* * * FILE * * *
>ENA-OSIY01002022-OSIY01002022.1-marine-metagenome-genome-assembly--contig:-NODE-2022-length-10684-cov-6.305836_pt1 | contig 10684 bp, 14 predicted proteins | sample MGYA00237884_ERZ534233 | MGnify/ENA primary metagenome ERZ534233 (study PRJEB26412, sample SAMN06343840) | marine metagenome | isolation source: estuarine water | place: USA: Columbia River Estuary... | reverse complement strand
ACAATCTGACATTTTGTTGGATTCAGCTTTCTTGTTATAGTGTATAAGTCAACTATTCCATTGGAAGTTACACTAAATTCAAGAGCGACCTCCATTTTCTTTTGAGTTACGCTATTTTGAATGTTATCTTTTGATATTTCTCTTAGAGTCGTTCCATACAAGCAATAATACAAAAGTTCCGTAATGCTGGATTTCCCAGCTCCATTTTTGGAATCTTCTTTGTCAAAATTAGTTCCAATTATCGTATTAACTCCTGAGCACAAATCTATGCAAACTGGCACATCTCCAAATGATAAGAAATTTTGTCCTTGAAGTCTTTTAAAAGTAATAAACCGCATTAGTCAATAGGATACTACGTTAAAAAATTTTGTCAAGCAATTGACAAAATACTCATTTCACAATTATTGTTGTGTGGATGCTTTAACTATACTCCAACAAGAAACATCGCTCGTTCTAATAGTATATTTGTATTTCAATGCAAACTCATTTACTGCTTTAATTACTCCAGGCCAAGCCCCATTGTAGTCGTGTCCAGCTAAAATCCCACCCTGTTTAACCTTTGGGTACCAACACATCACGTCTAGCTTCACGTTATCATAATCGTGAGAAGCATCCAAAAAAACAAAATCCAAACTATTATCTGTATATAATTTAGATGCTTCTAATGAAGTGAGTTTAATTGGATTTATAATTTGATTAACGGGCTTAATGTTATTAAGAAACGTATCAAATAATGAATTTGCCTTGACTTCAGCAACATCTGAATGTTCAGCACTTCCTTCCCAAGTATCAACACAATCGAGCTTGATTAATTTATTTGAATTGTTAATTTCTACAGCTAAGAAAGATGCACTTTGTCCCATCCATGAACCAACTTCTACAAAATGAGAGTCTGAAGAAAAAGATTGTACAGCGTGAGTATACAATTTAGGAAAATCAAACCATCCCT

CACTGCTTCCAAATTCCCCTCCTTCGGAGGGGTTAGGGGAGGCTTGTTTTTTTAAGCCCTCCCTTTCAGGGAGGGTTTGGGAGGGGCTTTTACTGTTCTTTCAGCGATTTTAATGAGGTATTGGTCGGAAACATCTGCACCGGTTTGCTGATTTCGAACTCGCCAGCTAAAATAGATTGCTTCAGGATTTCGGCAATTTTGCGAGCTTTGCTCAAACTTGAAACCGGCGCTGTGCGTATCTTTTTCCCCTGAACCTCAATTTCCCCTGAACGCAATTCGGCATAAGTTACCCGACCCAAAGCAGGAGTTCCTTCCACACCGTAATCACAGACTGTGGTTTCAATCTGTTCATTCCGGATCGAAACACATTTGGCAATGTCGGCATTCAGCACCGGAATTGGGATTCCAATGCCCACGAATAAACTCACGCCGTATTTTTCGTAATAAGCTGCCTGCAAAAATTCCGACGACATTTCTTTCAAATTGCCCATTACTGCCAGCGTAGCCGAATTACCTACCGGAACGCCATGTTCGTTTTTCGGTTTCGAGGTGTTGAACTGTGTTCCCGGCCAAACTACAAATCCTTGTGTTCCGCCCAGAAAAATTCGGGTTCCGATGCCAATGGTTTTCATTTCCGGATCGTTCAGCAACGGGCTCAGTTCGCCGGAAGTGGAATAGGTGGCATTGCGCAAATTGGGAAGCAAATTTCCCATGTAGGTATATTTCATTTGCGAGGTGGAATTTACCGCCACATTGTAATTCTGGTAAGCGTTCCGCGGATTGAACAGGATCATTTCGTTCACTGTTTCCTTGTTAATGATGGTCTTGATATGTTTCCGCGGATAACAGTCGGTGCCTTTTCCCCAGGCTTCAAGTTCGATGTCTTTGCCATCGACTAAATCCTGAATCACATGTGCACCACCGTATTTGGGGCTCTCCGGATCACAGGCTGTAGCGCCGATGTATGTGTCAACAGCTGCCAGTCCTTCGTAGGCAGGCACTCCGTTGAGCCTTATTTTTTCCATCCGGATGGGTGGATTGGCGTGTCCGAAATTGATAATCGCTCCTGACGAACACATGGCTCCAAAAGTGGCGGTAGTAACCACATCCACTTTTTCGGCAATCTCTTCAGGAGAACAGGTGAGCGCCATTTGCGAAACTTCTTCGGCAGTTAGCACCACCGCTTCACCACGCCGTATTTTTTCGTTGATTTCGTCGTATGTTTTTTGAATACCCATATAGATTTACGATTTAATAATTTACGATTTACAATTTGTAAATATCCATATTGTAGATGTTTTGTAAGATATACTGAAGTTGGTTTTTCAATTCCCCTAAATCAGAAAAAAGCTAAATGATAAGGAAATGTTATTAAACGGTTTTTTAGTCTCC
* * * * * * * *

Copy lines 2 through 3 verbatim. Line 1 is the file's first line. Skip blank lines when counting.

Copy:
ACAATCTGACATTTTGTTGGATTCAGCTTTCTTGTTATAGTGTATAAGTCAACTATTCCATTGGAAGTTACACTAAATTCAAGAGCGACCTCCATTTTCTTTTGAGTTACGCTATTTTGAATGTTATCTTTTGATATTTCTCTTAGAGTCGTTCCATACAAGCAATAATACAAAAGTTCCGTAATGCTGGATTTCCCAGCTCCATTTTTGGAATCTTCTTTGTCAAAATTAGTTCCAATTATCGTATTAACTCCTGAGCACAAATCTATGCAAACTGGCACATCTCCAAATGATAAGAAATTTTGTCCTTGAAGTCTTTTAAAAGTAATAAACCGCATTAGTCAATAGGATACTACGTTAAAAAATTTTGTCAAGCAATTGACAAAATACTCATTTCACAATTATTGTTGTGTGGATGCTTTAACTATACTCCAACAAGAAACATCGCTCGTTCTAATAGTATATTTGTATTTCAATGCAAACTCATTTACTGCTTTAATTACTCCAGGCCAAGCCCCATTGTAGTCGTGTCCAGCTAAAATCCCACCCTGTTTAACCTTTGGGTACCAACACATCACGTCTAGCTTCACGTTATCATAATCGTGAGAAGCATCCAAAAAAACAAAATCCAAACTATTATCTGTATATAATTTAGATGCTTCTAATGAAGTGAGTTTAATTGGATTTATAATTTGATTAACGGGCTTAATGTTATTAAGAAACGTATCAAATAATGAATTTGCCTTGACTTCAGCAACATCTGAATGTTCAGCACTTCCTTCCCAAGTATCAACACAATCGAGCTTGATTAATTTATTTGAATTGTTAATTTCTACAGCTAAGAAAGATGCACTTTGTCCCATCCATGAACCAACTTCTACAAAATGAGAGTCTGAAGAAAAAGATTGTACAGCGTGAGTATACAATTTAGGAAAATCAAACCATCCCT

CACTGCTTCCAAATTCCCCTCCTTCGGAGGGGTTAGGGGAGGCTTGTTTTTTTAAGCCCTCCCTTTCAGGGAGGGTTTGGGAGGGGCTTTTACTGTTCTTTCAGCGATTTTAATGAGGTATTGGTCGGAAACATCTGCACCGGTTTGCTGATTTCGAACTCGCCAGCTAAAATAGATTGCTTCAGGATTTCGGCAATTTTGCGAGCTTTGCTCAAACTTGAAACCGGCGCTGTGCGTATCTTTTTCCCCTGAACCTCAATTTCCCCTGAACGCAATTCGGCATAAGTTACCCGACCCAAAGCAGGAGTTCCTTCCACACCGTAATCACAGACTGTGGTTTCAATCTGTTCATTCCGGATCGAAACACATTTGGCAATGTCGGCATTCAGCACCGGAATTGGGATTCCAATGCCCACGAATAAACTCACGCCGTATTTTTCGTAATAAGCTGCCTGCAAAAATTCCGACGACATTTCTTTCAAATTGCCCATTACTGCCAGCGTAGCCGAATTACCTACCGGAACGCCATGTTCGTTTTTCGGTTTCGAGGTGTTGAACTGTGTTCCCGGCCAAACTACAAATCCTTGTGTTCCGCCCAGAAAAATTCGGGTTCCGATGCCAATGGTTTTCATTTCCGGATCGTTCAGCAACGGGCTCAGTTCGCCGGAAGTGGAATAGGTGGCATTGCGCAAATTGGGAAGCAAATTTCCCATGTAGGTATATTTCATTTGCGAGGTGGAATTTACCGCCACATTGTAATTCTGGTAAGCGTTCCGCGGATTGAACAGGATCATTTCGTTCACTGTTTCCTTGTTAATGATGGTCTTGATATGTTTCCGCGGATAACAGTCGGTGCCTTTTCCCCAGGCTTCAAGTTCGATGTCTTTGCCATCGACTAAATCCTGAATCACATGTGCACCACCGTATTTGGGGCTCTCCGGATCACAGGCTGTAGCGCCGATGTATGTGTCAACAGCTGCCAGTCCTTCGTAGGCAGGCACTCCGTTGAGCCTTATTTTTTCCATCCGGATGGGTGGATTGGCGTGTCCGAAATTGATAATCGCTCCTGACGAACACATGGCTCCAAAAGTGGCGGTAGTAACCACATCCACTTTTTCGGCAATCTCTTCAGGAGAACAGGTGAGCGCCATTTGCGAAACTTCTTCGGCAGTTAGCACCACCGCTTCACCACGCCGTATTTTTTCGTTGATTTCGTCGTATGTTTTTTGAATACCCATATAGATTTACGATTTAATAATTTACGATTTACAATTTGTAAATATCCATATTGTAGATGTTTTGTAAGATATACTGAAGTTGGTTTTTCAATTCCCCTAAATCAGAAAAAAGCTAAATGATAAGGAAATGTTATTAAACGGTTTTTTAGTCTCC